“They were so together, especially with Dave Elliott on drums, Billy Hancock on bass and vocals, Dick Heintze on Hammond organ and Danny on guitar,” he said. “You knew you were watching world-class performances, even in the smallest clubs.”
Fener often chatted with the band, and one talk especially sticks with him.
“Proving how musically naive I was, I equated Danny’s song, ‘Harlem Nocturne,’ to Mozart’s ‘Lacrimosa’ in its ‘touched by the hand of god’ affect on me, only to have my soul crushed when Billy said it was a favorite tune among the city’s strippers.”
Later, Fener moved to Charlottesville, Virginia, where he caught up with Gatton whenever he played a local club.
“He and Mike Faour had opened a shop in Silver Hill, Maryland, and one night I asked if they had any Teles. He told me they had just one and it once had belonged to Roy Buchanan. Stuttering, I told him, ‘I’ll take it,’ and we worked a deal for $700 cash, my Gibson L6-S, and my 1916 Washburn parlor guitar.”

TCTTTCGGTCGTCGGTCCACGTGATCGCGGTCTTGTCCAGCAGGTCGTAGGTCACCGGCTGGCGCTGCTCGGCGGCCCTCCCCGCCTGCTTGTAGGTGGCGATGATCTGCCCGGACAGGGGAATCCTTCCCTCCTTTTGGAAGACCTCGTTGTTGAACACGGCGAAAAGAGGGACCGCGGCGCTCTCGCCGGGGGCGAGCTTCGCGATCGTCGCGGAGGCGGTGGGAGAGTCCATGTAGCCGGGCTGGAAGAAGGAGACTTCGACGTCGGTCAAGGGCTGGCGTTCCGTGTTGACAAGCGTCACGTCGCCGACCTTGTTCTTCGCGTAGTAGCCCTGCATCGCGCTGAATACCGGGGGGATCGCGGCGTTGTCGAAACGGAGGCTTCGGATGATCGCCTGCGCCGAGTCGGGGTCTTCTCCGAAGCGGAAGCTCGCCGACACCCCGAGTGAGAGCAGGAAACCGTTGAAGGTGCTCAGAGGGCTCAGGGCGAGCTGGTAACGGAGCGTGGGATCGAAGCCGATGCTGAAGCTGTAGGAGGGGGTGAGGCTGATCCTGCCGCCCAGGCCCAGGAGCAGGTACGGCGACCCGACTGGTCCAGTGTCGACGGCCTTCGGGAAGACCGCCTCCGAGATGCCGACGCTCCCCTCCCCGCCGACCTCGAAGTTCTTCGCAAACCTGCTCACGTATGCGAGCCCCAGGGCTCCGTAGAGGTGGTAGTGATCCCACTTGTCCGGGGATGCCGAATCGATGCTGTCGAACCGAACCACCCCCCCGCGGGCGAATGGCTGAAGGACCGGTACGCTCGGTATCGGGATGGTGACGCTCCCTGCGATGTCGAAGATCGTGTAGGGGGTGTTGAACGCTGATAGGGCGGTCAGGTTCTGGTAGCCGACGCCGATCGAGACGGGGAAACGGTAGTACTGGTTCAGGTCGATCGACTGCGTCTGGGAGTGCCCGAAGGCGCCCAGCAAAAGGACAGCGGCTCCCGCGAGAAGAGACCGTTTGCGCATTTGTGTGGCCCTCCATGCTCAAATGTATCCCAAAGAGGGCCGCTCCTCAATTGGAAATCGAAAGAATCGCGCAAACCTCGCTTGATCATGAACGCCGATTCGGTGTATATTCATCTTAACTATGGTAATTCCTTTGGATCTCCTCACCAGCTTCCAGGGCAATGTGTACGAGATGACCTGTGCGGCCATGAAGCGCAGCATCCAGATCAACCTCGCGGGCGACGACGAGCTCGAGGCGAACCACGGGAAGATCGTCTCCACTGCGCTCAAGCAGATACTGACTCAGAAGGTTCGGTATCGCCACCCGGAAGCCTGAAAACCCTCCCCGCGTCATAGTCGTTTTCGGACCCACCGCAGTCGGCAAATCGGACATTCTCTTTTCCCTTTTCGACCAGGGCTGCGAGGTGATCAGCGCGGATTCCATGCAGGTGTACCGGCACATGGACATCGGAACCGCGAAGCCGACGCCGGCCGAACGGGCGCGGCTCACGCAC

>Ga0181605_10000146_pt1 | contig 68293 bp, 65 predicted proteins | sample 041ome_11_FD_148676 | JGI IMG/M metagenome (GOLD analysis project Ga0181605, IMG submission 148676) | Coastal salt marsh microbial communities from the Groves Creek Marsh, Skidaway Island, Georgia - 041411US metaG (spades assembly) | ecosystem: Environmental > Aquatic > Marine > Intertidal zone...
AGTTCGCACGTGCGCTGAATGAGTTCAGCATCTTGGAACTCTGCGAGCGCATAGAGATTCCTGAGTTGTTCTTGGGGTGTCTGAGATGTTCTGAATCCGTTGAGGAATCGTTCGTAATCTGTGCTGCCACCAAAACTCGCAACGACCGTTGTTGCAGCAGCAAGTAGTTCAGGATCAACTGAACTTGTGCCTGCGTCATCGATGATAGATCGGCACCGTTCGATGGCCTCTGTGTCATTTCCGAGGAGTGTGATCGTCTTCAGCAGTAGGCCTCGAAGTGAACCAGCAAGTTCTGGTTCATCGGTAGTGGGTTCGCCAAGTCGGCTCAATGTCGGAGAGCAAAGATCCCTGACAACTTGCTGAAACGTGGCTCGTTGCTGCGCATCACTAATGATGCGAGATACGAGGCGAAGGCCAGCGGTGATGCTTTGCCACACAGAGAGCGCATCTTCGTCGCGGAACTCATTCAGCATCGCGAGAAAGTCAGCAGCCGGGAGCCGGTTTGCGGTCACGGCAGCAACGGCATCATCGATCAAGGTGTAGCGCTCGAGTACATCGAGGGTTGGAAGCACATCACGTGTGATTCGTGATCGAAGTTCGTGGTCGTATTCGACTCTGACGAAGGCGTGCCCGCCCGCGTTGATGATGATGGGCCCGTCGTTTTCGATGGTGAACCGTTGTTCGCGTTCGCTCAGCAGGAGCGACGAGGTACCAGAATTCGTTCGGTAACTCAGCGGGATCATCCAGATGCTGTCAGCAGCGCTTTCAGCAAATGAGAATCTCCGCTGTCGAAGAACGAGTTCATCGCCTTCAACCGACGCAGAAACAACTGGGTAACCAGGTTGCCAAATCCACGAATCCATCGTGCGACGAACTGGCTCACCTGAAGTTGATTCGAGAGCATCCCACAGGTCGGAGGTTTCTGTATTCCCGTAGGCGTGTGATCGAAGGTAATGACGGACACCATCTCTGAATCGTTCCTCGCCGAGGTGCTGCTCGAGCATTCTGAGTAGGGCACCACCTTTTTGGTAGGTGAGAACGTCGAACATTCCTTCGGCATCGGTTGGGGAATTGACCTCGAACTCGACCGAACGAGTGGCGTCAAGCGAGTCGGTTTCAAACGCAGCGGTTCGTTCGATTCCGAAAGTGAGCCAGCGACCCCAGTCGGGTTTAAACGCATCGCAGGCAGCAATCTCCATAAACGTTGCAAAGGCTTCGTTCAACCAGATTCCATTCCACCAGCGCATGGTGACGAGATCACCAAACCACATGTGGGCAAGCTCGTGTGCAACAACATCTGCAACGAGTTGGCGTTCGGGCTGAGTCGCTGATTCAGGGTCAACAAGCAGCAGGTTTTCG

A few days later, Fener drove his ’66 Plymouth Valiant to Gatton’s shop, and at first glance was underwhelmed with the Nocaster.
“It had been stripped and refinished a see-through dirt brown, and someone had used a screwdriver to chisel the neck-pickup rout and a wiring rout to a second pickup rout, sort of in the middle position,” Fener said. “But hey, it was the ’70s; hot-rodding was the norm and I knew guys like Danny would take a guitar body and install a pickup from one guitar, a neck from another. I figured I was getting a guitar that had been ‘high graded,’ as they say in logging. It was a Tele like Danny’s, and Roy had played it.”